In her new book, Accidental Saints, Pastor Nadia Bolz-Weber lays bear a sin that weighed heavy on her. She tells a story about her congregation member Larry, whom (she admits) she didn’t like very much. And for no good reason. But he loved her as his pastor and he loved their church. But Nadia kept him at arms length, never getting to know him, never helping him get connected to the community.

And then when it came time to send out the mass e-mail to all congregation members, reminding them to register for the spring congregation retreat – she intentionally left Larry email off. Because she simply didn’t want him to be there.

And not long after that, Larry got a brain tumor and a few months later, he died.

And Nadia felt horrible.

“Who does a thing like that?[2] Nadia asks.

And you know, what? I’m willing to bet that Nadia would say that of course Jesus was ashamed of her in that moment! Of course Jesus was embarrassed by her actions. Nadia was clearly ashamed of Jesus’ and Jesus’ words of welcoming all people, even the one’s you don’t like. So of course Jesus was ashamed of her. Geez, Nadia, you’re a pastor in my church and this is how you treat my people?

And if we can be honest with ourselves, of course Jesus is embarrassed by some of our actions too. I don’t have to protect you from the truth of that. You probably already know it.

But too often what we don’t know or what we forget…is that the story doesn’t end with Jesus being ashamed of you. The story ends with Jesus redeeming you and making all things new.

The story didn’t end with Jesus being ashamed of Nadia. Nadia knew this when she confessed this sin to her friend, who then proclaimed God’s forgiveness upon her.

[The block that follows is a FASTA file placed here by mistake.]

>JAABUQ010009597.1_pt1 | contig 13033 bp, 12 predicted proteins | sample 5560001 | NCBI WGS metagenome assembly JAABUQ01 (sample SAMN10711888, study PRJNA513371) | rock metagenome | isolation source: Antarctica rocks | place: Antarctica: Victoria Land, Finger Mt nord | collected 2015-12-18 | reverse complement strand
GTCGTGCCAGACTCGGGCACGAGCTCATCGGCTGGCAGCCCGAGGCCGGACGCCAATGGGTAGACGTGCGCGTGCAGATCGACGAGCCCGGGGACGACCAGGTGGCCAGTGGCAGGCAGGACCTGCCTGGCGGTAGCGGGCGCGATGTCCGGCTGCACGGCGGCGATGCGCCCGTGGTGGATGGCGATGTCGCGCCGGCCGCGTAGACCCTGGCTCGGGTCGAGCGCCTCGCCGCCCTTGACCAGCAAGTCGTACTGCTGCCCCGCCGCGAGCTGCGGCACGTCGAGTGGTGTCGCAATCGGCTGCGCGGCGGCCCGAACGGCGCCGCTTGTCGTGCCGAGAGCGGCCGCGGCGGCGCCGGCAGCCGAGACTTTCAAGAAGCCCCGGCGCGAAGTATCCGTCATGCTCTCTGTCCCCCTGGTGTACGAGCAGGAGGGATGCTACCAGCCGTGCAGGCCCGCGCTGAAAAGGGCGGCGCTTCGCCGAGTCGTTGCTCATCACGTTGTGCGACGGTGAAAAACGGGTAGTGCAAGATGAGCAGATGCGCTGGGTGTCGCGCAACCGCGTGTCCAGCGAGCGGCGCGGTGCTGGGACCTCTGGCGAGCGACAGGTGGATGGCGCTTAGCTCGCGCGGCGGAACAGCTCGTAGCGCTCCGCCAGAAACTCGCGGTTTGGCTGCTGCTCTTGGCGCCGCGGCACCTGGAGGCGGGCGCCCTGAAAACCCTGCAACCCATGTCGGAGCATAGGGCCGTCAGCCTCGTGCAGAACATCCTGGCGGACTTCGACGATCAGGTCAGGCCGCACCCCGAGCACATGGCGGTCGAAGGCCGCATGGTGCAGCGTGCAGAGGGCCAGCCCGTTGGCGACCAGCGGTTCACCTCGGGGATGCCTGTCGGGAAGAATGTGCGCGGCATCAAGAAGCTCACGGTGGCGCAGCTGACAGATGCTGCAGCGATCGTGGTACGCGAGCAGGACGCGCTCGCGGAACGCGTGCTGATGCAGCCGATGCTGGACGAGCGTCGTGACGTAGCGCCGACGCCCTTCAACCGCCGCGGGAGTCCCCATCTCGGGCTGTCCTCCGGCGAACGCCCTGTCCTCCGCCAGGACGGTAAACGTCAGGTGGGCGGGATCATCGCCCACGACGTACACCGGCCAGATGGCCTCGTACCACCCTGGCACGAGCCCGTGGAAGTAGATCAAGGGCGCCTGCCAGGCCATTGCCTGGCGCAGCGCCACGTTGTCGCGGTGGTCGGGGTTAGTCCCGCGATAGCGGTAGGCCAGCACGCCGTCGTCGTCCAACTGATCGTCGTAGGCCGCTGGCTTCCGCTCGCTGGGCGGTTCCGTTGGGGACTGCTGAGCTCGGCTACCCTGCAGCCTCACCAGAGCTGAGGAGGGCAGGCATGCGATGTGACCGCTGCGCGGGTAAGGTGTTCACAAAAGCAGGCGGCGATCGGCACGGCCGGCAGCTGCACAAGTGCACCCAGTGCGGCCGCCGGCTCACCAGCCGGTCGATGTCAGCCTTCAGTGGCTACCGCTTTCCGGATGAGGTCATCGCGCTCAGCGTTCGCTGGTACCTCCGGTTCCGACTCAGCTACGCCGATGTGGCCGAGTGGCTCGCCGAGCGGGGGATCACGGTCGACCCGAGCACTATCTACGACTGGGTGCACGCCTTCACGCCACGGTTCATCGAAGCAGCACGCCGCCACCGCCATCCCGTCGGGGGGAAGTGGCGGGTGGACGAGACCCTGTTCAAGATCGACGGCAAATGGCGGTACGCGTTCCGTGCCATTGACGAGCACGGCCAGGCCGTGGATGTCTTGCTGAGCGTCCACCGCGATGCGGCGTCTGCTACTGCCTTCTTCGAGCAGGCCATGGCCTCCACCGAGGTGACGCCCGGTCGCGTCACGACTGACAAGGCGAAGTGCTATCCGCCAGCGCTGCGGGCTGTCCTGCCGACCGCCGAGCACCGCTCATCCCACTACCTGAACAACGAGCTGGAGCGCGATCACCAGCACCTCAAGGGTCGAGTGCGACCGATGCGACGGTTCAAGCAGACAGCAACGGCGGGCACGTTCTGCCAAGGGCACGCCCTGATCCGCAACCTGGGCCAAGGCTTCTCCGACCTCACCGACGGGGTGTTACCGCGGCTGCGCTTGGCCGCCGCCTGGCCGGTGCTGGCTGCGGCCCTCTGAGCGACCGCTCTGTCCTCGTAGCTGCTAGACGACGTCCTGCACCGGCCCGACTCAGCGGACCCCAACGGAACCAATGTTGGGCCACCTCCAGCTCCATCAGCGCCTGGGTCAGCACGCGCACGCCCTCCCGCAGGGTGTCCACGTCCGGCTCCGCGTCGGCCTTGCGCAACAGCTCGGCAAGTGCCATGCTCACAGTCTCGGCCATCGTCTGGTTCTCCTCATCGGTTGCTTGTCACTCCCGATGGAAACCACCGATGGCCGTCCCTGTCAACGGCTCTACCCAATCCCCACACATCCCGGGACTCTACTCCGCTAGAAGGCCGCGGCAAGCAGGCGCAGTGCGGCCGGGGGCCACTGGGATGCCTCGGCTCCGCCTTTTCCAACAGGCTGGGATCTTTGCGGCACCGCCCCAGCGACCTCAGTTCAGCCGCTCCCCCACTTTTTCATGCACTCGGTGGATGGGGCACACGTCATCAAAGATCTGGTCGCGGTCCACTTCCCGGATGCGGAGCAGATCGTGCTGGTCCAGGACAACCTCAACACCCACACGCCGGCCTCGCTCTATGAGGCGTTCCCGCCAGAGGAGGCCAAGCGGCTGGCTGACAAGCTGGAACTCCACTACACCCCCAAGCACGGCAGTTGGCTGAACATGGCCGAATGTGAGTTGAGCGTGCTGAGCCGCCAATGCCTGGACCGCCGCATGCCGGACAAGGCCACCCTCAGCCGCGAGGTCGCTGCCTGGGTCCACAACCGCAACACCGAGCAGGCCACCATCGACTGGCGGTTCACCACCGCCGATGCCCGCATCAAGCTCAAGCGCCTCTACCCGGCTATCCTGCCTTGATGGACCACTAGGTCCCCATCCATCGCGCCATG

In our gospel reading, remember how Jesus said that he must undergo suffering and rejection and death? And how Peter rebuked him because he didn’t want a god who would suffer and die, but Jesus rebuked him back and called him Satan? Well, I imagine that Jesus was a little ashamed of Peter in that moment. His closest disciple, who still doesn’t get it.

But the story doesn’t end with Jesus being ashamed of Peter. Just two verses after our gospel reading, it says this:

Six days later, Jesus took with him… Peter… and James and John, and led them up a high mountain apart, by themselves. And he was transfigured before them.

Jesus rebuked Peter, called him Satan, was likely ashamed by his actions, but the story doesn’t end with Jesus being ashamed of Peter. Jesus did not abandon him. But rather Jesus chose him to come alongside him as a witness to Jesus’ transfiguration.

We all have and will do things that Jesus is ashamed of. But the story doesn’t end there. The story ends with Jesus redeeming you and making all things new. Because as Nadia says, “there is nothing we have done that God cannot redeem.”[3] Nothing.

This past week, a pastor took his own life because his name was leaked and linked with the Ashley Madison cheating website. If only he could have known in a real, real way that the shame isn’t where the story ends with Jesus.

I’m not sure how you deny Jesus in your every day life. I’m not sure of the thing that Jesus might be ashamed of in your life. But you do. And today, Jesus calls us to give that life away. To lose it. To give up those things that we are ashamed of so that Jesus can take them, and give us something new in return. Which is exactly what our sacrament of Communion is for. For you to come forward with that which weighs on you and burdens, and you can just leave it up here. And in its place, receive the body and blood of Christ that is given for you, to take into your body, and make you new again.

May that promise give us the courage to trust that God’s love for us is strong and built on a rock and not easily shattered. Amen.


[2] Nadia Bolz-Weber, Accidental Saints, pg. 15.

[3] Ibid., pg. 18.